Complete Guide to Visiting Ait Bouguemez Valley Morocco
Complete Guide to Visiting Ait Bouguemez Valley Morocco

Complete Guide to Visiting Ait Bouguemez Valley Morocco

Brimming with vibrant colours, beautiful landscapes and traditional local culture, the Ait Bouguemez Valley is a wonderfully adventurous Moroccan destination that’s off the beaten track.

Nicknamed the “Happy Valley”, and for good reason, a stop off here is a chance to experience the Berber way of life and some of the best trekking that the country has to offer.

I spent a December week in Ait Bouguemez in the company of a local guide. We traversed the valley—passing through the plethora of villages—and climbed a couple of the surrounding mountains.

Read on for my complete guide to the Ait Bouguemez Valley. Find out why it’s a must-visit Moroccan destination and everything you need to know to ensure you have the best time here.

Where is Ait Bouguemez?

Ait Bouguemez, sometimes spelt Ait Bougmez or Aït Bouguemez, is nestled within the mountains of the Central High Atlas range, 180 km away from Marrakech in Azilal Province.  

The area has the reputation of being the ‘most beautiful valley’ in all of Morocco and it’s easy to see why. The rugged landscapes serve up stunning views and in the springtime floral displays clad the valley floor.

Outside of springtime, once the flowers and crops die back, the range of colour disappears and Ait Bouguemez turns an arid, yet still beautiful, golden-brown.

A mountainous valley. There are small hills in the foreground and mountains in the background.

The best thing to do in Ait Bouguemez Valley: trekking

You can’t visit Ait Bouguemez and not do at least a little bit of trekking. It’s the best way to explore the villages dotted throughout the valley and see a range of amazing scenery.

Sunset over mountains. The mountains create line patterns.

It’s possible to do shorter day walks sticking to the valley floor or multi-day treks traversing a large section of the valley.

For example, on a day walk you can meander through the acres of orchards and stop off in one of the main villages, such as Tabant or Agouti, to grab a coffee. While on a multi-day trek you can venture further afield to lesser-known parts of the valley.  

There are the quaint villages of Ait Ouham, Zawyat Oulmzi, Ighririne and Aghbalou to the east. At the opposite end of Ait Bougmuez you can leave the Happy Valley behind all together by swinging round into the Arrousse (rose) Valley.

Whichever route you follow, you’ll  get to enjoy breathtaking scenes and the many, many beautiful mosques. These always rise higher than the surrounding buildings and a few are perched commandingly atop steep hills.

A mosque built atop a hill.

Trekking with a guide in Ait Bouguemez Valley

Strictly speaking, you don’t need a guide if you plan on sticking to the valley floor between the main villages. Google Maps will be enough to wander these areas.

For example, you can easily walk from Agouti to Timit (5 km), passing through Tabant along the way, using your phone or a map for directions.

The side of a valley. There is a small village at the foot of the valley side.

However, you will definitely need a guide for multi-day treks or if you want to hike any of the nearby mountains.

Djebels (mountains) Azourki and Waougoulzat are two such mountains located at the eastern end of Ait Bouguemez. Although they can be seen from the valley and hiked within a day, without a guide, it would be tricky.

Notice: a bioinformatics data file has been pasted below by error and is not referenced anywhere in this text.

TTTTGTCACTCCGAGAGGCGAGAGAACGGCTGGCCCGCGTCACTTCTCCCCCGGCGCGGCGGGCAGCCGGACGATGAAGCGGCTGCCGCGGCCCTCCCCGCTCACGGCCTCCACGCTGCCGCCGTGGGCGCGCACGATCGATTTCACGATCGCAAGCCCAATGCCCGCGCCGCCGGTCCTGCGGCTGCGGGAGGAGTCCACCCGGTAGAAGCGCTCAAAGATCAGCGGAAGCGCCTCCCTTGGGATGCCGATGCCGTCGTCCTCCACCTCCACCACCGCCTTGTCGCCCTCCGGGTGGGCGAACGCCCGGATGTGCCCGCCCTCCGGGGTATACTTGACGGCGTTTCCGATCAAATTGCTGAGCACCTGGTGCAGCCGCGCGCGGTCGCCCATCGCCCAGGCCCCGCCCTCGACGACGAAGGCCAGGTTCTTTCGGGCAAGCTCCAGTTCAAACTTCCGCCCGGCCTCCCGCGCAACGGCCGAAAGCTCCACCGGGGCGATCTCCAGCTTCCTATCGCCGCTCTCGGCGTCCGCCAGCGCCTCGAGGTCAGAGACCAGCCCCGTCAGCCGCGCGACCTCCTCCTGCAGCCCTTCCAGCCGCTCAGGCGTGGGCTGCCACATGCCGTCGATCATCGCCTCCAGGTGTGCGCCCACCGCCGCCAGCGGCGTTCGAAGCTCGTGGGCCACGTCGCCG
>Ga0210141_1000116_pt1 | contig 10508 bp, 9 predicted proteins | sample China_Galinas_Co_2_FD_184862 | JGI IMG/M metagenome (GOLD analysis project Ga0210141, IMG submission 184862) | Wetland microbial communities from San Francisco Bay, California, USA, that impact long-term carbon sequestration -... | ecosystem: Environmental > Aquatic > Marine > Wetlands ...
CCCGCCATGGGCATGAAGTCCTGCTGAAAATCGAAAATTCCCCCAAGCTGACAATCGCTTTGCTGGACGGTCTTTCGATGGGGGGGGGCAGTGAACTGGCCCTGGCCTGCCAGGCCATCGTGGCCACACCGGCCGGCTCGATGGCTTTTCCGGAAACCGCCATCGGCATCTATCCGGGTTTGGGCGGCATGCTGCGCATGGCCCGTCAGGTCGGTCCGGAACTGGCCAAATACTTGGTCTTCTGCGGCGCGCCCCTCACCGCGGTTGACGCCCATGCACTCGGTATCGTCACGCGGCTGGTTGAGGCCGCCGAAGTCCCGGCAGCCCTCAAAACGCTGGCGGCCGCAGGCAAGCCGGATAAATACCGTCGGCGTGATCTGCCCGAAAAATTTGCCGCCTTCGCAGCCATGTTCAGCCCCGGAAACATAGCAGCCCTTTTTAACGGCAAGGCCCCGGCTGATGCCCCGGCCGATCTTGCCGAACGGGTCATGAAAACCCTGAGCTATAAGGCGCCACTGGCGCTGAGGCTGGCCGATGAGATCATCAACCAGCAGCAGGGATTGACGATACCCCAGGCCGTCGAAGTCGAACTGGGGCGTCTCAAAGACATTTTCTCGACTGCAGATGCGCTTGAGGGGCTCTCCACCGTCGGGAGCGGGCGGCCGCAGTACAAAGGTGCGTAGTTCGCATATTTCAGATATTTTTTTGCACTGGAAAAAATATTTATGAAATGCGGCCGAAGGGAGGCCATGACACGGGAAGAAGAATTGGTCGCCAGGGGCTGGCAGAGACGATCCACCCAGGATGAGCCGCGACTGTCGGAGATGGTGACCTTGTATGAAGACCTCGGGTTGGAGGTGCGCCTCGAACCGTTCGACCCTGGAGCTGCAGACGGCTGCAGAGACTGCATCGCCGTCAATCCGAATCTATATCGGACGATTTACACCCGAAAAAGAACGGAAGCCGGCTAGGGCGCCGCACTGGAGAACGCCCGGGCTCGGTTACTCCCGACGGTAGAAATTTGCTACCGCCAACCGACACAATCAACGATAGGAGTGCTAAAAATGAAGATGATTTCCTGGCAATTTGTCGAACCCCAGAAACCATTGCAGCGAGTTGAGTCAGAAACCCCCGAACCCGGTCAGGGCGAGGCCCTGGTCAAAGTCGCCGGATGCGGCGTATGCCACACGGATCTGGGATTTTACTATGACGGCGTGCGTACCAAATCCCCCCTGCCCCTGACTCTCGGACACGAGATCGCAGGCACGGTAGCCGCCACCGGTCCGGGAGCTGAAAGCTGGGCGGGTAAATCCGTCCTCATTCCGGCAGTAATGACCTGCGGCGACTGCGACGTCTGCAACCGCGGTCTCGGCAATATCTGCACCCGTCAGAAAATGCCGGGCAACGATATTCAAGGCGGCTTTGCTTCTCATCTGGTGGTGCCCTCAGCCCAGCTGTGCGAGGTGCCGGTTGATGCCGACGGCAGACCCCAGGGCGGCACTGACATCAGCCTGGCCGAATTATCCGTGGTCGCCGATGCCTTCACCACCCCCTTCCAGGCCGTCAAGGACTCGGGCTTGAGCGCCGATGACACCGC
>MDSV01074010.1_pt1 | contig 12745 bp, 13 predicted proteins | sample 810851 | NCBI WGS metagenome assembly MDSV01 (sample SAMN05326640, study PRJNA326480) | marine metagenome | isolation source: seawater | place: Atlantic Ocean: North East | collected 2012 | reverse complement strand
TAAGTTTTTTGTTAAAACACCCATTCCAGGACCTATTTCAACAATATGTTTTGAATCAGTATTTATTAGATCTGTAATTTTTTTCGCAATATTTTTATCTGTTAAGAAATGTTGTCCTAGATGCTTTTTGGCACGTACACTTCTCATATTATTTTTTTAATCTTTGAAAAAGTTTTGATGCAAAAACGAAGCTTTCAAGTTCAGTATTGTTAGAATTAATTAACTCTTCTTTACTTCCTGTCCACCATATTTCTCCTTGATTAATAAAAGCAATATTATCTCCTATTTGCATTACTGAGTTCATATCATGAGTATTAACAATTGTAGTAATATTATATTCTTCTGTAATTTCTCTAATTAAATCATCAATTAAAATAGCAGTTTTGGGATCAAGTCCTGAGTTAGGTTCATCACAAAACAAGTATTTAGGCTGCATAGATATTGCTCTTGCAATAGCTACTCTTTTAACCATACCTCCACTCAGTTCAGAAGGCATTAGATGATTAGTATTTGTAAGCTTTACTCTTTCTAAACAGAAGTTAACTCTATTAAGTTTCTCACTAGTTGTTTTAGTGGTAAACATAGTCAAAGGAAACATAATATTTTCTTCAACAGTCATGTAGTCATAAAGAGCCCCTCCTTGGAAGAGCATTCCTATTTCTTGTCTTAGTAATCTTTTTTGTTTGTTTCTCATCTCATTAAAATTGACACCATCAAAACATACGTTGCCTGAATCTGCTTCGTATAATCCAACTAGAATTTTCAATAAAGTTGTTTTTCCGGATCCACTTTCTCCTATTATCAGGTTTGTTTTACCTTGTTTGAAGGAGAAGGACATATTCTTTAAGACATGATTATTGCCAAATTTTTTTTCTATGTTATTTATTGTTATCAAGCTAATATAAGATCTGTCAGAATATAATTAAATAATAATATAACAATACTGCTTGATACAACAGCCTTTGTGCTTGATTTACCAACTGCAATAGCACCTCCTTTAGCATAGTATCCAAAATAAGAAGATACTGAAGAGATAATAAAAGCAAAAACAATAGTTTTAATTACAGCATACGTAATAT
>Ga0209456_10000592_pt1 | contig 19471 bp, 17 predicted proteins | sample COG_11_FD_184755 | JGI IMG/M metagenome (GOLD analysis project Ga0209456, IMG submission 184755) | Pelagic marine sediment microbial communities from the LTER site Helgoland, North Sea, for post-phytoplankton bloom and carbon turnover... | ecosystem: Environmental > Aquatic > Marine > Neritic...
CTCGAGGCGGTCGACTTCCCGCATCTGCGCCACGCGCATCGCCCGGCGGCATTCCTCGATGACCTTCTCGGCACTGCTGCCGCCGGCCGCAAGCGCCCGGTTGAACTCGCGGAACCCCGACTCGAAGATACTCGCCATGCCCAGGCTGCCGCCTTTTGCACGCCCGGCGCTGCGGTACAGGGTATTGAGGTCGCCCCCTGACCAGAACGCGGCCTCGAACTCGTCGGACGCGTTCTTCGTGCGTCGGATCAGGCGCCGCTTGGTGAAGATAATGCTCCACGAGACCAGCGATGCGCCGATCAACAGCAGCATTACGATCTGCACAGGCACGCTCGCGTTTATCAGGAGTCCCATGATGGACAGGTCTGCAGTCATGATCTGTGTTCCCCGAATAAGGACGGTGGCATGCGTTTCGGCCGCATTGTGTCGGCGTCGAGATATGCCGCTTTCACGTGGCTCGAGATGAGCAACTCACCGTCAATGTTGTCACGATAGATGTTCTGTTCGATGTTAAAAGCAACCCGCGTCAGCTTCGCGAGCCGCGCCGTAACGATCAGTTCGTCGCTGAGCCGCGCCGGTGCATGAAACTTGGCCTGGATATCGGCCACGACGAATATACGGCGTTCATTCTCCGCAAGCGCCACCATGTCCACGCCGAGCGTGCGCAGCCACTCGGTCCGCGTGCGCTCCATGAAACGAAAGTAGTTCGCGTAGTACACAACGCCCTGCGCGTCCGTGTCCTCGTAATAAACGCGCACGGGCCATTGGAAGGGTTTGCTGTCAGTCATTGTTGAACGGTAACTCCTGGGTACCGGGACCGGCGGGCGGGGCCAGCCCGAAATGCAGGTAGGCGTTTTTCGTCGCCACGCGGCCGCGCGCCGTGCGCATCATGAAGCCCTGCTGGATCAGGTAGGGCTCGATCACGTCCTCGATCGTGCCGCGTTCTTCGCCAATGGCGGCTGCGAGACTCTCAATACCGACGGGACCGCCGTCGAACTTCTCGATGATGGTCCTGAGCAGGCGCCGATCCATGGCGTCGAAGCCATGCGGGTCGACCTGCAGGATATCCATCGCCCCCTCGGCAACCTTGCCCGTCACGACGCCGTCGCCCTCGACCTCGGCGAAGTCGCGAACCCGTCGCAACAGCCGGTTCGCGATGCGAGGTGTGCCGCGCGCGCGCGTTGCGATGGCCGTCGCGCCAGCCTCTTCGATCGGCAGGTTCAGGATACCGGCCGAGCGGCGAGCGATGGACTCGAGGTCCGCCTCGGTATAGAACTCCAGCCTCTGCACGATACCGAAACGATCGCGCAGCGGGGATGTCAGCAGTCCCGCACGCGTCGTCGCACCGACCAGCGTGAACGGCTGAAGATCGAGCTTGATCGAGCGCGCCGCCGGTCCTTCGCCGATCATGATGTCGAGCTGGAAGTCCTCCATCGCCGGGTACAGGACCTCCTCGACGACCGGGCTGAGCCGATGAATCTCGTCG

Sunrise over a tall mountain.

How to organise a trekking guide in Aït Bouguemez

Group treks

The easiest way to sort out a guided trek in the Ait Bouguemez Valley is to book a tour online beforehand through a company. This will take care of your itinerary, accommodation, all meals and transport—usually from Marrakech.

Private guides

Another option is to get in touch with an individual guide to organise a private trek. You can also do this online beforehand and it’s what I did. You can use websites such as tourHQ and Guide Your Trip to find guides.

Private treks are usually more expensive than the cost of joining a group tour. But if you message enough guides, you can compare offers.

Private guides sometimes charge on a 2-person minimum basis and most of the quotes I received for 5 days trekking including a guide, cook, mule for luggage, all meals and accommodation were over €1,000.

I ended up getting an offer for €720 everything included, which I went with. Although this was directly through a guide, they were part of EasyGo Tours, so I can personally recommend this trekking company.

Here’s a map of the route I followed over the 5 days. This should give you an idea of what a multi-day trek in Ait Bougmuez looks like.

A map of the Ait Bouguemez valley Morocco.

My guide, Ahmed, took us through several villages and we climbed Djebel Waougoulzat and Djebel Azourki.

Your final option for sorting out a private trek is to find a guide after you get to Aït Bouguemez.

Most of the accommodations in the valley are gîtes d’etape (guest houses) run by local families who personally know guides. Your gîte should be able to call a guide to come and meet you there. You can then sort out the details of your trek in person with the guide.

This can work out to be a little bit cheaper than booking things online beforehand. Expect to pay roughly the following rates if sorting things once you get to the valley:

  • Guide – 350 MAD ($35 US) /day
  • Mule – 150 MAD ($15 US) /day
  • Muleteer/cook –  150 MAD ($15 US) /day
  • Full board gîte accommodation – 270 MAD ($28 US) /night

Benefits of a guide

Along with ensuring you don’t get lost, a guide also gives you a much richer experience in the Ait Bouguemez Valley. They are almost always locals who were born-and-bred here and know the area like the back of their hand. They can tell you about the towns you pass through and help you learn about the Berber people.